UPDATE: November’s winner for Beet n Squash YOU! was a tie! The winner was yours truly and Lisa of Lisa is Cooking. Head over to She Simmers and check out all the other entries. Never knew you could do so much with beets. December’s battle is fennel. Come join in on all the fun!
It feels good to be blogging again after a long break away from the site. Thank you to those who always supported my little blog and I look forward on sharing many recipes, photos, and stories with you this month. I haven’t forgotten about my post on my summer trip to China. It will be posted this weekend. Promise! Although I was away from the blog, I remained active on Twitter and when both Leela of She Simmers and Mel of Bouchon for Two tweeted about Beet n Squash YOU!, a monthly food fight competition, I just had to participate. The rules were simple. Post a recipe on this month’s chosen vegetable, which are beets for November, and may the best recipe win.
Before I even started peeling my beets and getting my hand stained, I was trash talking. I was telling fellow participants Lan of Angry Asian Creation and Don of foodiePrints that I was going to “beet” their dishes down. You know I’m getting serious when I’m using a corny news broadcaster like pun. In truth, I didn’t know crap about beets. Never cooked with one before and I don’t remember the last time I even order it in a restaurant.
It was time to reintroduce my taste bugs to beets. I cut and boiled a few pieces and found it tasted similar to a radish, but much sweeter. Many different types of dishes came into my mind. Dessert was the first idea. Maybe a beet and persimmon tart? But I was worried how well the texture of the beets would go with the persimmons. My second idea was a beet sorbet, but I decided that would be my plan B idea instead. As my fingers turned redder and a few more bites later, I couldn’t stop thinking how much it tasted like a radish to me. I decided I would use it as a substitute for radish in one of my favorite Chinese dishes, braised beef.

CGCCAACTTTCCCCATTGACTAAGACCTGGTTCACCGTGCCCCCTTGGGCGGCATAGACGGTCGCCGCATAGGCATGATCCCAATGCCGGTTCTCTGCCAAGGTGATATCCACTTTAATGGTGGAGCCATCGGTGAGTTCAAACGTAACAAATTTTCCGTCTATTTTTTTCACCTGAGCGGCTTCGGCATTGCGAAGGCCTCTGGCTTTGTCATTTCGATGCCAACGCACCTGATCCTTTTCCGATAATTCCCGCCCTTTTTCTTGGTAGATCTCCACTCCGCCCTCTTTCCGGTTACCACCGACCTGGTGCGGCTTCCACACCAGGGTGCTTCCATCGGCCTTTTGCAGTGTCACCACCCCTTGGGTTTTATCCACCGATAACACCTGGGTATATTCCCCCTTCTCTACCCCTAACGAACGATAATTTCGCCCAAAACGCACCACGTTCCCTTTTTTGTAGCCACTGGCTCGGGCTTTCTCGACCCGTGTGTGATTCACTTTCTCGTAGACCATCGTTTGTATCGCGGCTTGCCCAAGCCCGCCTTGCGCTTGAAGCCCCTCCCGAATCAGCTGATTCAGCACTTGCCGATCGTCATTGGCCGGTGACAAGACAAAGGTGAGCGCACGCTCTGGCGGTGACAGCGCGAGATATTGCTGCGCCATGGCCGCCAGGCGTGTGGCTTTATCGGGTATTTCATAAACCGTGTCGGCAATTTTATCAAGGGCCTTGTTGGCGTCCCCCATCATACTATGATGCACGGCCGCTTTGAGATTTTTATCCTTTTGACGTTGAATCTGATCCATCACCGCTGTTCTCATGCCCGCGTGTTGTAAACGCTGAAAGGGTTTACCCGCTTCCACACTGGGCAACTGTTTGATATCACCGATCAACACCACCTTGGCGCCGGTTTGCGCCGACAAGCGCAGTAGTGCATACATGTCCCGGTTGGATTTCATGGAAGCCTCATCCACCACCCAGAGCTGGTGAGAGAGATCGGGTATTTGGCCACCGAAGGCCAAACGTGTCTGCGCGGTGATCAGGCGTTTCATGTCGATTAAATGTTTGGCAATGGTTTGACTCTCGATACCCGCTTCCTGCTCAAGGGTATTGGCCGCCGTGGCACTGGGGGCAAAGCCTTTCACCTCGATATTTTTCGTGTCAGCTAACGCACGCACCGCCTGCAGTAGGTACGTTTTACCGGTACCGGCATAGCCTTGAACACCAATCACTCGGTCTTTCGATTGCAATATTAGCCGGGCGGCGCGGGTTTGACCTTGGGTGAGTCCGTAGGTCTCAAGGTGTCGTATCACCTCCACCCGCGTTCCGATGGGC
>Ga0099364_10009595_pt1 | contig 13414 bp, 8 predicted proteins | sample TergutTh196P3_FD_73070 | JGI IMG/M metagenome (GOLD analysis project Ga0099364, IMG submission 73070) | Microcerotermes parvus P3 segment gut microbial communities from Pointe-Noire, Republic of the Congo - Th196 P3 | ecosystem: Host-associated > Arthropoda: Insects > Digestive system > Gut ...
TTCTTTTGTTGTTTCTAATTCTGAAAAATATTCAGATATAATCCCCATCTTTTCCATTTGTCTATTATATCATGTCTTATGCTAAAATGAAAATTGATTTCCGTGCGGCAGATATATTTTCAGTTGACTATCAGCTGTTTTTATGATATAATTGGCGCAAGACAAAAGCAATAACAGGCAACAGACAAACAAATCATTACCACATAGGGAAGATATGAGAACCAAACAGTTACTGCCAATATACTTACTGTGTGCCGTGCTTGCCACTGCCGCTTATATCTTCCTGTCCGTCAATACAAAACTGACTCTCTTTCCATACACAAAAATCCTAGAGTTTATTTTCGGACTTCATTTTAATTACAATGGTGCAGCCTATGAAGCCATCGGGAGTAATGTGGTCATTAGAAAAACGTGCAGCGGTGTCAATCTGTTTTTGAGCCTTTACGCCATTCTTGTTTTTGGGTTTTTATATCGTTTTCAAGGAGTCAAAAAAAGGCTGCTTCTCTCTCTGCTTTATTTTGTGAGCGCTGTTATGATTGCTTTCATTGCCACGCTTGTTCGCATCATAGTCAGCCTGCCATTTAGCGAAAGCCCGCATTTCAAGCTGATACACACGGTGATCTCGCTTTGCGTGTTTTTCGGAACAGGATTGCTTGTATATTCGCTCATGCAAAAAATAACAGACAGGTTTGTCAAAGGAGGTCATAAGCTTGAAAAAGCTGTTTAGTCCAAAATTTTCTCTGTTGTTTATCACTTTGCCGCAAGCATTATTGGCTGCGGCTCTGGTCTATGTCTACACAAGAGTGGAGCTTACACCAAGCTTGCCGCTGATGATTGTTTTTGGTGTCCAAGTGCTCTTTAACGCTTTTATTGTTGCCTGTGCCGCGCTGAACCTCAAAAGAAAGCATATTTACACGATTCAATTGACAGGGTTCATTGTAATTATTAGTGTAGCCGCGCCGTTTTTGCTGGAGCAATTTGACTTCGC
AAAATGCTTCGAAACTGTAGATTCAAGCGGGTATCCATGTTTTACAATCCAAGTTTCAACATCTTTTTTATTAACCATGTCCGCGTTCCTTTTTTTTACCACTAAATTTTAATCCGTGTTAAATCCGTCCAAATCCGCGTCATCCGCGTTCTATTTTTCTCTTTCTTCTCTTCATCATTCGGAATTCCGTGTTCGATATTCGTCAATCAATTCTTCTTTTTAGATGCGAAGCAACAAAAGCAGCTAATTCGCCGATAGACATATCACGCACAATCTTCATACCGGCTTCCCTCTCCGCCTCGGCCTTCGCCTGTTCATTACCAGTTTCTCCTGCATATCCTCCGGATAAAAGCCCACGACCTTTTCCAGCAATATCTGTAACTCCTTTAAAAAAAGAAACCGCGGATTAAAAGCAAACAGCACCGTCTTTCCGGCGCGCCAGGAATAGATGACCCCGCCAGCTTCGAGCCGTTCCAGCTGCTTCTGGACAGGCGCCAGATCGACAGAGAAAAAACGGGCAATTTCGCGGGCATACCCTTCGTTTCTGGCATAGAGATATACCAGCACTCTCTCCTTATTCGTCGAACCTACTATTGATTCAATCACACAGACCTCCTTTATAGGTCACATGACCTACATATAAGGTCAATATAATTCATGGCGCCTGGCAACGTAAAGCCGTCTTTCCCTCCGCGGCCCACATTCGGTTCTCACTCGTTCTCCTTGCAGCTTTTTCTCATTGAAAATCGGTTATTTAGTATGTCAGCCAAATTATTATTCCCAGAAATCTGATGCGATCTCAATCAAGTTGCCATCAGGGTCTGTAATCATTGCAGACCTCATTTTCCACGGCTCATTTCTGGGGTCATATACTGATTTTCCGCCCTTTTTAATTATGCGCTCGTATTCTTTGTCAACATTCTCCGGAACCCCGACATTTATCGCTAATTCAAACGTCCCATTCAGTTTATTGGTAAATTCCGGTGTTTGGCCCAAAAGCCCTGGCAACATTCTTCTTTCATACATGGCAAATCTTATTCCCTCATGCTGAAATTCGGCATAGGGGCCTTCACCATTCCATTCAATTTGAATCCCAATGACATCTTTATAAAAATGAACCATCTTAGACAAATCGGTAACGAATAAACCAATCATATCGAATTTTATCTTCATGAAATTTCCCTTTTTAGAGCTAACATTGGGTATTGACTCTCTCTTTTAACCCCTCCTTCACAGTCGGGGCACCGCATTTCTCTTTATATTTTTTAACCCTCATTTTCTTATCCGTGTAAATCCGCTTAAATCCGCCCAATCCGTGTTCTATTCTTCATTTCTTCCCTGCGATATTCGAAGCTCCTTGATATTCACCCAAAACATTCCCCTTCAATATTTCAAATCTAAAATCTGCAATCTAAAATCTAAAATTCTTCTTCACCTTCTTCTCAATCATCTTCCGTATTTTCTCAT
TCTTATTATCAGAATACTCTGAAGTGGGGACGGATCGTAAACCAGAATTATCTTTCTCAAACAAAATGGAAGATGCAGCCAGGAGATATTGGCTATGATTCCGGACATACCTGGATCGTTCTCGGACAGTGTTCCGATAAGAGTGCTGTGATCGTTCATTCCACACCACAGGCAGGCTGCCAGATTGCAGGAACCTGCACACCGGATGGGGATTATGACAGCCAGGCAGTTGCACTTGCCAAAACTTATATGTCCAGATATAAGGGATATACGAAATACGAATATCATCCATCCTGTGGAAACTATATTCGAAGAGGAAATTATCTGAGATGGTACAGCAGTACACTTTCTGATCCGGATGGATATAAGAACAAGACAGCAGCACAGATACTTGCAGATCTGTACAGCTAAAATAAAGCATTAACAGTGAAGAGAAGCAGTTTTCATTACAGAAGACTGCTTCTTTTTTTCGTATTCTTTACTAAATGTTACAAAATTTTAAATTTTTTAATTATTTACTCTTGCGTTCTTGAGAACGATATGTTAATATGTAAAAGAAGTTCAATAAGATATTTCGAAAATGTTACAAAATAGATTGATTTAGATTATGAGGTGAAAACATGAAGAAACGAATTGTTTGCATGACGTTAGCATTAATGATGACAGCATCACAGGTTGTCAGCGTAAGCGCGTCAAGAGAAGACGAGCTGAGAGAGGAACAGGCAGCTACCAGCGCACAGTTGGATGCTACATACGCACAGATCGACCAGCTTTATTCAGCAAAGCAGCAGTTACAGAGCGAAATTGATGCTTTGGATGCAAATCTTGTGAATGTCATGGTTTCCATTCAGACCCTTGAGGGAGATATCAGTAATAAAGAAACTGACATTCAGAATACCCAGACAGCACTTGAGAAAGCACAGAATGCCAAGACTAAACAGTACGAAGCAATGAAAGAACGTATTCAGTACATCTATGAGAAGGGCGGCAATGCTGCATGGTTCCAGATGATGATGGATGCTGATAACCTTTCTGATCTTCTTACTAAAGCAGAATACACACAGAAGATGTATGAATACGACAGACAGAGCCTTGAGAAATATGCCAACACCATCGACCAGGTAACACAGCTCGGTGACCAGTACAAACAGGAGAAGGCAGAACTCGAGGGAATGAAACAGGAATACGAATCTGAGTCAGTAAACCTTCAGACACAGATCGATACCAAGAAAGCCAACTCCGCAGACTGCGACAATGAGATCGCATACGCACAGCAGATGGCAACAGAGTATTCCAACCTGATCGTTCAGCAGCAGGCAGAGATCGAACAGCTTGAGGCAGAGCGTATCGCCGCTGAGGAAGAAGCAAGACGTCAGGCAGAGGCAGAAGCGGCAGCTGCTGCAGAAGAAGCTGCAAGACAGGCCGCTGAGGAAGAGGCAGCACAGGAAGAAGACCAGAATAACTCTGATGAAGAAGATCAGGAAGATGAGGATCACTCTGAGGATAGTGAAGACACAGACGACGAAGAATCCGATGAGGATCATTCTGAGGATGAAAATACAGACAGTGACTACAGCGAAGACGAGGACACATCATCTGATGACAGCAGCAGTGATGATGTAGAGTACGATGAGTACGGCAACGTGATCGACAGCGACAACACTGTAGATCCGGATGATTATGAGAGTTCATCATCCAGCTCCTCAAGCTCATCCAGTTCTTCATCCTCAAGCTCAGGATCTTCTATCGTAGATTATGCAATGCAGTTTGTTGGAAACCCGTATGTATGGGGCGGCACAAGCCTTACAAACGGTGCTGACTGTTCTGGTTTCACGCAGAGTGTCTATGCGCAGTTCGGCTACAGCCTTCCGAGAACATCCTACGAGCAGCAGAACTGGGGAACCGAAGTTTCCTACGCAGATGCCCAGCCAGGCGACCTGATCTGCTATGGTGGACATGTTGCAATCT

I started out with the basic ingredients for braised beef: beef, chee/chu hou sauce, rice wine, star anise, soy sauce, sugar, and radish. Instead of adding sugar and radish, beets would be the replacement and I also added onions. I was not sure how well the chee/chu hou sauce would work with the radish, but it came out pleasantly good. The radish added a natural sweetness and a lovely dark ruby red hue to the dish. The recipe needs to be refine a little more, but it’s a good start and a great dish for fall’s chilly nights.
Braised Beef with Beets
Beets did not only added a natural earthy sweetness to the beef, but it also gave the dish a lovely warm ruby red shade. While I used a crock pot to tenderize the meat in the beginning and switched over to stove cooking towards the end, this dish could be cooked solely on the stove.
2 lbs braising beef with the tendon. You can purchase this in most Asian grocery stores.
1 large beet
1 small white onion
1 tbsp oil
4 large cloves of garlic
1 tbsp rice wine
3 tbsp chee/chu hou sauce
2 tbsp soy sauce
1 star anise
2 cups water or more if needed
2 pinch of kosher salt
1 sprig of parsley for garnish (optional)
Cut the beef into 1 ½ inch cubes.
In a large pan, add 1 tbsp of oil. When the pan is hot, add the beef and 4 large cloves of peeled and smashed garlic cloves. Brown both sides evenly.
When both sides are browned add in 1 tbsp of rice wine, 1 cup of water, 2 tbsp of chee/chu hou sauce, 2 tbsp of soy sauce, 1 star anise, and 2 pinches of kosher salt. Cook until the sauce is bubbling.
Transfer the beef into a crock pot and cook for at least 3hrs to 4hrs until tender. If you don’t want to use a crock pot, you can also tenderize the beef on the stove. Transfer the beef into a pot and simmer on low flame.
Peel and cube your beets into 1 inch cubes.
When the beef is tender, transfer it from the crock pot and into a pot on the stove. If you tenderized the beef in a pot, just turn your heat up.
Add in the beets, 1 cup of water, and 1 tbsp of chee/chu hou sauce. Cook until the sauce is bubbling, turn the flame to medium and simmer for another hour or until the beets are tender.
Serve with steam rice and garnish with Chinese parsley.